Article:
Rhode Island Rental Lease Agreements

The Rhode Island rental agreements are legal contracts between a landlord and a tenant. The tenant makes regular payments (“rent”) in exchange for the use of the property. The rental agreements establish other terms associated with the use of the property, though no terms can supersede state laws.

Rhode Island Rental Agreement Types

11 pages
Residential Lease Agreement

The Rhode Island residential lease agreement (“rental agreement”) is a document that outlines the terms and conditions of the residential use of real estate in exchange for rent payments.

9 pages
Month-to-Month Rental Agreement

The Rhode Island month-to-month rental agreement is a written document that allows a tenant to rent a property for a month at a time from a landlord, in exchange for a fee.

3 pages
Rental Application Form

The Rhode Island rental application form is a document that landlords and listing agents send out to a prospective tenant to determine whether they are a viable tenant.

8 pages
Residential Sublease Agreement

The Rhode Island sublease agreement is a contract between an existing tenant (“sublessor”) and a new tenant (“subtenant”).

3 pages
Roommate Agreement

The Rhode Island roommate agreement (“room rental agreement”) is a contract between two or more tenants sharing a rental property (“co-tenant”).

12 pages
Commercial Lease Agreement

The Rhode Island commercial lease agreement is a contract that allows a business or commercial entity to rent office, retail, or industrial space.

Rhode Island Required Lease Disclosures

  • Landlord’s Name & Address (required for all) – The name and address of the landlord or authorized agent must be provided in a Rhode Island lease agreement so landlords and tenants can communicate on legal notices or matters of tenancy.
  • Housing Code Violation Notice (required for some) – If a Rhode Island rental property has outstanding housing code violations in the building, they must be disclosed in the lease.
  • Lead Based Paint Disclosure (required for some) – Any pre-1978 Rhode Island property with a unit for rent must include a lead based paint disclosure and EPA-approved pamphlet with notice of any existing hazards in the lease.

To learn more about required disclosures in Rhode Island, click here.

Rhode Island Landlord Tenant Laws

  • Warranty of Habitability – In Rhode Island, all landlords must maintain the habitability of their units by providing plumbing, heating, electrical outlets, and more that meet state code. At the same time, these landlords must provide repairs in a “reasonable” amount of time after receiving a request. If their response is not prompt, a tenant may be legally allowed to withhold rent or perform a repair and deduct.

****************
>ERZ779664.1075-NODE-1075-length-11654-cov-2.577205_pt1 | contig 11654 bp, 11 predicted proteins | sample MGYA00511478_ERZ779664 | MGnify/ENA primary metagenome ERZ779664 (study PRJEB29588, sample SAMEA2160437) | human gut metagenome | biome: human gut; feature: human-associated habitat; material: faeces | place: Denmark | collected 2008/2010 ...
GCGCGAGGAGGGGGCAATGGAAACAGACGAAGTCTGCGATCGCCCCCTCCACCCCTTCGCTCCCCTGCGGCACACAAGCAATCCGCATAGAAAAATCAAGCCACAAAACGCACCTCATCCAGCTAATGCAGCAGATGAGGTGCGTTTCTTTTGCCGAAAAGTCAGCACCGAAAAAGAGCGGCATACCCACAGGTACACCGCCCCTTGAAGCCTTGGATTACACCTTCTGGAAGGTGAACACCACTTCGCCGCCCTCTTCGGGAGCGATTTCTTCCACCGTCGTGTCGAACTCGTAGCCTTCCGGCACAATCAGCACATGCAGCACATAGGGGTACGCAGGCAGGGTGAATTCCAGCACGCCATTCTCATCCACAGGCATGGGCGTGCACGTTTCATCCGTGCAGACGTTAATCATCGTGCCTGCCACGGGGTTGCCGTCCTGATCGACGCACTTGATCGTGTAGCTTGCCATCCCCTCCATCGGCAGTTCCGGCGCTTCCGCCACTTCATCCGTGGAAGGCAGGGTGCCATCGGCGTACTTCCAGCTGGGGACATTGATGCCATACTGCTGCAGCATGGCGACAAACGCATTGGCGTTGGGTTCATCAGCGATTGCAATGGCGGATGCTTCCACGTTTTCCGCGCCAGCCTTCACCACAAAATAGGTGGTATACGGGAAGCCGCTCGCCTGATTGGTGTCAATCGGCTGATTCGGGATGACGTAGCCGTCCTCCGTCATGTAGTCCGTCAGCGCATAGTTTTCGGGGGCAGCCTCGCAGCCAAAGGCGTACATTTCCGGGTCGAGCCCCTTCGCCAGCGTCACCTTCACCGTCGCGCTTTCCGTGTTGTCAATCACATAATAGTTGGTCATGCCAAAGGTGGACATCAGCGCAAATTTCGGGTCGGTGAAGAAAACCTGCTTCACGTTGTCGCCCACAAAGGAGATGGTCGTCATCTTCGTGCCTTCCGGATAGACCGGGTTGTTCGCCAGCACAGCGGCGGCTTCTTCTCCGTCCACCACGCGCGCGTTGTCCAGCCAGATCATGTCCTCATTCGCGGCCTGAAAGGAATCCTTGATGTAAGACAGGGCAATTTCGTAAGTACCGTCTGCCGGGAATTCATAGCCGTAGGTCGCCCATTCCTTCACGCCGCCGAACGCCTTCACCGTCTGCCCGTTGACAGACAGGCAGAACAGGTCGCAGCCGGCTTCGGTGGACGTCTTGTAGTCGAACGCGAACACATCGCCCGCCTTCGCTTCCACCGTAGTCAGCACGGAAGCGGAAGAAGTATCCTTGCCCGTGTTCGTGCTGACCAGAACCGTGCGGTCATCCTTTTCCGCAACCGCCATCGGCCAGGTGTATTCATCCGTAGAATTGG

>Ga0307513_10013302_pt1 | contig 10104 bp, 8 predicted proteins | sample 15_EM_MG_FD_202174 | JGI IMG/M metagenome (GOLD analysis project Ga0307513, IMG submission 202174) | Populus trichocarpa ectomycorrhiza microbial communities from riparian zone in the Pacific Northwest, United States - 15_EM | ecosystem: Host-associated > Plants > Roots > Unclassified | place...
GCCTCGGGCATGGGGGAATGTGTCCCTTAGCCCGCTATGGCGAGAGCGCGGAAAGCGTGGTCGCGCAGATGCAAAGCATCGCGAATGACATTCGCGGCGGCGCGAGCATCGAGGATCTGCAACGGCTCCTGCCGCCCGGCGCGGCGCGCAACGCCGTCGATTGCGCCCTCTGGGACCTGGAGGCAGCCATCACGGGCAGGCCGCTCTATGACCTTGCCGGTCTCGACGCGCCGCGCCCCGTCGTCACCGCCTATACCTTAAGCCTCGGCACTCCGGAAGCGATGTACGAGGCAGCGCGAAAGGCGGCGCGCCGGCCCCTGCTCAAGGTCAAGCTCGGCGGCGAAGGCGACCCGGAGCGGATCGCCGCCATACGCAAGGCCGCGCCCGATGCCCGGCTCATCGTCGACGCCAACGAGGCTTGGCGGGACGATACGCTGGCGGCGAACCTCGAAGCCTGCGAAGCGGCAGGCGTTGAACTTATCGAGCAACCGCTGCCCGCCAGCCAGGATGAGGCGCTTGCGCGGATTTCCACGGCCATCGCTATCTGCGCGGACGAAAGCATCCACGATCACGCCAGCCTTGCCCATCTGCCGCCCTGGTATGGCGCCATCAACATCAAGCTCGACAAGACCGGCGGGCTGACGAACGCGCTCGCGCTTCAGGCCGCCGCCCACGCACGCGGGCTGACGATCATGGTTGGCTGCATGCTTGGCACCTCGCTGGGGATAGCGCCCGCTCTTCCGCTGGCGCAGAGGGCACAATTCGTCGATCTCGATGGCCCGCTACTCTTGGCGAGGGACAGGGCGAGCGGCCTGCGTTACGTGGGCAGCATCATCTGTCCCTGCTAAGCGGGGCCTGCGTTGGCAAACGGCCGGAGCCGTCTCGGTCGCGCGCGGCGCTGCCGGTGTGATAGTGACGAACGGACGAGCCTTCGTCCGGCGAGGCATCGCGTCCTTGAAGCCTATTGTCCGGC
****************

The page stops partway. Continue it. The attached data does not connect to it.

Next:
• Evictions – A Rhode Island landlord may evict a tenant for non-payment of rent (5-day notice), violating a lease term (20-day notice) or committing a crime (immediate). As such, Rhode Island evictions can conclude in less than a week or in over a month.
  • Security Deposits – Rhode Island prohibits landlords from charging security deposits valued at more than 1 months’ rent. It also requires landlords to return all remaining deposits to their rightful owner 20 days after a lease concludes.
  • Lease Termination – A Rhode Island tenant must provide 30 days of notice before their landlord may consider terminating their month-to-month lease. Also, a Rhode Island landlord may only consider early termination of a fixed term lease if one of the following conditions exist: active military duty, landlord harassment, unit uninhabitability, advanced age, or severe illness.
  • Rent Increases & Fees – Rhode Island landlords can raise rent as much as they want. They can only raise it after providing 30 days’ notice (60 days for tenants over 62 years old) to all effected tenants, as well. Rhode Island landlords can also charge most fees at any rate they wish, save for bounced check fees (capped at $25 plus 3 times the value of the check).
  • Landlord Entry – After providing 2 days of advanced notice, a Rhode Island landlord may enter an occupied unit at a “reasonable” time. However, cases of emergency entry are exempt from these requirements.
  • Settling Legal Disputes – Rhode Island is limited when it comes to accepting landlord-tenant disputes in small claims court. In fact, these courts do not accept eviction cases and only accepts cases valued at less than $2,500.

To learn more about landlord tenant laws in Rhode Island, click here.